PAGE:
After a semester of teaching an undergrad course on Scripture and Tradition, a number of things emerged in our discussions that might be worth reflecting on regarding the Bible and its interpretation. I’ll simply list them without much elaboration (i.e. as mini rants) and in no specific order.

  1. That Jesus Christ is the Word does not relativize or minimize Scripture being the Word of God. In fact, in Scripture, it is Scripture that’s spoken of as the Word far more frequently than Jesus.
  1. Historical-critical exegesis and grammatical-historical exegesis are not identical. Although they share some similar assumptions, the former is far more concerned about behind-the-text issues for their own sake or in order to establish/question the text itself; the latter is concerned with history insomuch as it illumines what the text itself might be conveying. Different postures, different purposes.
  1. Relativizing “objective” historical exegesis is not the same as throwing history out altogether. To say that history shouldn’t be given every seat at the hermeneutical table, or that theology (or some other discipline) should have a place at the table, is not the same as treating history as suspicious and incapable of helping one arrive at the meaning(s) of the biblical text.
  1. A desire to read in light of Scripture’s divine authorship can never escape the fact that one must go through human authorship (and all its historical, cultural, and grammatical particularities) to arrive at the divine. A strictly literary reading (if such a thing is possible) can denigrate the fact that God chose to reveal himself in historical particularity.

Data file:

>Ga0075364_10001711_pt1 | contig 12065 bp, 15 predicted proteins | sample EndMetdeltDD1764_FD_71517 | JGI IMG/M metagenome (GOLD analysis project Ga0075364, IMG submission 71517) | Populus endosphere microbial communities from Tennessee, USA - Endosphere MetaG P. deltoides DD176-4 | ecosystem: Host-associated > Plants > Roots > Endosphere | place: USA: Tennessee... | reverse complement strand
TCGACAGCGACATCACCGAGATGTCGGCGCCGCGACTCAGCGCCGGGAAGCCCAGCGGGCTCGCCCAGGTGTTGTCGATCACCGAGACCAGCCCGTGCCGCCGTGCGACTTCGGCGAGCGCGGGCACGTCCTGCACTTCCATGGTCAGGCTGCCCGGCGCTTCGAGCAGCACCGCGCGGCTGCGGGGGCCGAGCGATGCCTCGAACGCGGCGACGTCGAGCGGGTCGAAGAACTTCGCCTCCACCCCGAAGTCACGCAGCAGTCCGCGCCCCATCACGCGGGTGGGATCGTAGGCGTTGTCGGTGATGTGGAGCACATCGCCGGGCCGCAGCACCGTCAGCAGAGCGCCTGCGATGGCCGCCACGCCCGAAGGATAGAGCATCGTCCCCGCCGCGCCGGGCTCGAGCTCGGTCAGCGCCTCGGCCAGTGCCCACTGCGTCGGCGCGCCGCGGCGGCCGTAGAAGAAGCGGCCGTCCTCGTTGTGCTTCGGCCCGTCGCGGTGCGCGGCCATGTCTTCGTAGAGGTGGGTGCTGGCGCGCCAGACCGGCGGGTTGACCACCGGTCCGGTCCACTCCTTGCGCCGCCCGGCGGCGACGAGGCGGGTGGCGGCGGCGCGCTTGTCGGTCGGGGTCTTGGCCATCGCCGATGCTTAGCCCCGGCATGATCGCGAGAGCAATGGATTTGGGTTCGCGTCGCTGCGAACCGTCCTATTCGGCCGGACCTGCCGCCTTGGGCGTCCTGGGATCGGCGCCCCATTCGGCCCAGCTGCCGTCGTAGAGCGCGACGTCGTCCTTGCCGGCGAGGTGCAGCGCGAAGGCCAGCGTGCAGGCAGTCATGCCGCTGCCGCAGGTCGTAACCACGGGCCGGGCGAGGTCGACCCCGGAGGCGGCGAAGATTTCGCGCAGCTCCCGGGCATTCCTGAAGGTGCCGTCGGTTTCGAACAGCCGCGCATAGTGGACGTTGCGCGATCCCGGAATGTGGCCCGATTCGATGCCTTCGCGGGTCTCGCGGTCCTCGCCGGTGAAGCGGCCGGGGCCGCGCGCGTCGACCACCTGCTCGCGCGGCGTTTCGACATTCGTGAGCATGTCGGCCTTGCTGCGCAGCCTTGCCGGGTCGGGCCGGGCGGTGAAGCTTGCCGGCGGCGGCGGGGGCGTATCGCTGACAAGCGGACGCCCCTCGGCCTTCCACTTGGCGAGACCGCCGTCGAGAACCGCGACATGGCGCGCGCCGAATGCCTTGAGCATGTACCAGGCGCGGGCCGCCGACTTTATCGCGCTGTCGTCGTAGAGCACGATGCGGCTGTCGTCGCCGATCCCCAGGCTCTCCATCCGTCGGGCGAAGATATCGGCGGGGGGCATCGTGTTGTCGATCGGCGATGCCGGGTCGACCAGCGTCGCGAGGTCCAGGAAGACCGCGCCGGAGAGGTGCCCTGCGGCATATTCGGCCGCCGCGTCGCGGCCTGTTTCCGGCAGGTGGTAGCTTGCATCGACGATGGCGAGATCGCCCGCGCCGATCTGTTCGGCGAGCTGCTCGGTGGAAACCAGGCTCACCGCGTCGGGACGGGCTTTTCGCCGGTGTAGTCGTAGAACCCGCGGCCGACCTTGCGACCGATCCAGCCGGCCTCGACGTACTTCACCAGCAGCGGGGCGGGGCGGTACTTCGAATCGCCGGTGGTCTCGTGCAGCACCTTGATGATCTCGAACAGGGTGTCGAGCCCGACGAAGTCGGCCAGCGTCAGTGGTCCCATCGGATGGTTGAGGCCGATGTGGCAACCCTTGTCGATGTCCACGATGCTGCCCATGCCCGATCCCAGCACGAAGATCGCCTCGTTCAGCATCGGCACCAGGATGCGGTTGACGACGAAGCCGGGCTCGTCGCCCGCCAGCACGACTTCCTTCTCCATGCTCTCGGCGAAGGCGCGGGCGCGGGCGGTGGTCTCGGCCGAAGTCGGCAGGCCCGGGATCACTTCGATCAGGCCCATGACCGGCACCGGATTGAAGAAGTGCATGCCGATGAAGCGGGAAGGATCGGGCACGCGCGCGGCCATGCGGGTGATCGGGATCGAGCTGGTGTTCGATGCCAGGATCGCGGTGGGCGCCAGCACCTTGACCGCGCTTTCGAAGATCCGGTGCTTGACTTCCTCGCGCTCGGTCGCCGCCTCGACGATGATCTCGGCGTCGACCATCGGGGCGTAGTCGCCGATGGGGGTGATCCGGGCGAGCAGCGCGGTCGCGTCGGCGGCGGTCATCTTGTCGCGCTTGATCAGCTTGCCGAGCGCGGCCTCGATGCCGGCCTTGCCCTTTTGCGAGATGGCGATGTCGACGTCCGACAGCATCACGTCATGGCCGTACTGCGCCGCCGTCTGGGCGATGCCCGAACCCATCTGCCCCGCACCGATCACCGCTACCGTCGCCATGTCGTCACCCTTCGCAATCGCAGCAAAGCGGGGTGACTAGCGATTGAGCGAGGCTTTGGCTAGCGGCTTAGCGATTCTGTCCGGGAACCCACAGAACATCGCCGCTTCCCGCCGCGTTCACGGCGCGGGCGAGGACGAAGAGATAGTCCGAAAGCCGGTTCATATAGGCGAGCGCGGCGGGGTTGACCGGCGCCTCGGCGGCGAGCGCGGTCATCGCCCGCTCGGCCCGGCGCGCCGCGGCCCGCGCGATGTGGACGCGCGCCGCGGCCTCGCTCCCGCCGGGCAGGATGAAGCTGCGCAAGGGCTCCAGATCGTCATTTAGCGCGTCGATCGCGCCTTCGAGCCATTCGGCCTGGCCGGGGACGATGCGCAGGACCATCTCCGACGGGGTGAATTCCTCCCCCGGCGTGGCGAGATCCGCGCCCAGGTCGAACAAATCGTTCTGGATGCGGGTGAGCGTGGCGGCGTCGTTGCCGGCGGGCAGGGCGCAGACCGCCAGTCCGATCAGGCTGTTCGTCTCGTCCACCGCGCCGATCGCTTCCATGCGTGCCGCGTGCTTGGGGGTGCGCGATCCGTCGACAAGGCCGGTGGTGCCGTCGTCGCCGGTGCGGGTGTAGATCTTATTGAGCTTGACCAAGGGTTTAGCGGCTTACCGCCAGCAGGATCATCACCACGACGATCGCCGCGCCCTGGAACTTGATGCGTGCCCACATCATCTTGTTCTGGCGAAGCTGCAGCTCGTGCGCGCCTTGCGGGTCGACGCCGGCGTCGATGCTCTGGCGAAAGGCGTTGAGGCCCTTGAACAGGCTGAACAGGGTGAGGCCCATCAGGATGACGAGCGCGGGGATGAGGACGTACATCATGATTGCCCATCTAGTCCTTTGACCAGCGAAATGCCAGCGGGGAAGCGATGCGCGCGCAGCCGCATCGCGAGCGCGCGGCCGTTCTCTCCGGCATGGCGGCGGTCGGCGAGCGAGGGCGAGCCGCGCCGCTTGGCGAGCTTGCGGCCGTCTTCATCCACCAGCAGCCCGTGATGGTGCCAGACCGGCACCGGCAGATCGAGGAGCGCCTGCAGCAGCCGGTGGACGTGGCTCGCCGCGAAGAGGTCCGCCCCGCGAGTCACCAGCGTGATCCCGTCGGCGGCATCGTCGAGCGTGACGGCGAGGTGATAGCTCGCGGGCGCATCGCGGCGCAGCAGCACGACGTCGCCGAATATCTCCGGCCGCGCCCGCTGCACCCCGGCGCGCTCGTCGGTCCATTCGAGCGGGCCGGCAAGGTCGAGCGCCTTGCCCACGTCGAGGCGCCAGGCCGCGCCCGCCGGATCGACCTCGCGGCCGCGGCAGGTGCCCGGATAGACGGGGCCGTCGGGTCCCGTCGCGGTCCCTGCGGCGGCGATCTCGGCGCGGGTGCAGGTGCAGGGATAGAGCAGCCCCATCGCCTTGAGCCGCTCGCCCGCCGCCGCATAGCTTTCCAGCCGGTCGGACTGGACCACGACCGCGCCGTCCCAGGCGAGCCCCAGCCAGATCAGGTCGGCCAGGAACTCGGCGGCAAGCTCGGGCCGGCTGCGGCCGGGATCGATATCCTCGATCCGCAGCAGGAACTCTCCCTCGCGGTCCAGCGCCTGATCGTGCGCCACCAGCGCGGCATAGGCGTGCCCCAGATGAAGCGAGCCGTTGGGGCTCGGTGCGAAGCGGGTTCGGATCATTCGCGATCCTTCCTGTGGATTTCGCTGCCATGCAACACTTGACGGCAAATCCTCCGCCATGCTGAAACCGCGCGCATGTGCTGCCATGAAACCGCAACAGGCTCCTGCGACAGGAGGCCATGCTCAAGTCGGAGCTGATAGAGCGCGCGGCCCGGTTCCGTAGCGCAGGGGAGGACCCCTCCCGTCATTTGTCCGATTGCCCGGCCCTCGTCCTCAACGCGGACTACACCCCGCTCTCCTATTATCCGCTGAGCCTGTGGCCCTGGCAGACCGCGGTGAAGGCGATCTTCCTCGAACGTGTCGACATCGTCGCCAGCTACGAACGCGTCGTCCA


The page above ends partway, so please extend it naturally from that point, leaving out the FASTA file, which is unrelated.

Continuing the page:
1. Reading Scripture in light of the “rule of faith” is a far more tricky enterprise than some seem to suggest for at least two reasons. First, there is no clear view on what the “rule” is. Second, even if the rule is identified as one of the early creeds, the kind of help it offers is limited to providing broad boundaries and general guides for interpretation. Creeds are concerned primarily with presenting a non-exhaustive narrative and conceptual account of Christ and the gospel. As such they cannot guide interpretation much in areas not touched on in the creeds (over which much Christian division exists). They are not void of interpretative value, of course, but they are limited. 
  1. Principlizing approaches (i.e. drawing out “abstract” propositions from biblical texts) to moving from Scripture to practice (e.g. Walter Kaiser) appear unavoidable, even if one reads in light of redemptive history or with the express purpose of enacting the Scriptures as players in a divine drama.
  1. I remain convinced that Warfield and Packer offer the most helpful accounts of the doctrine of Scripture, standing above even some very formidable modern restatements (e.g. John Webster’s Holy Scripture). They are clear, forceful, biblical, theological, and unapologetically evangelical.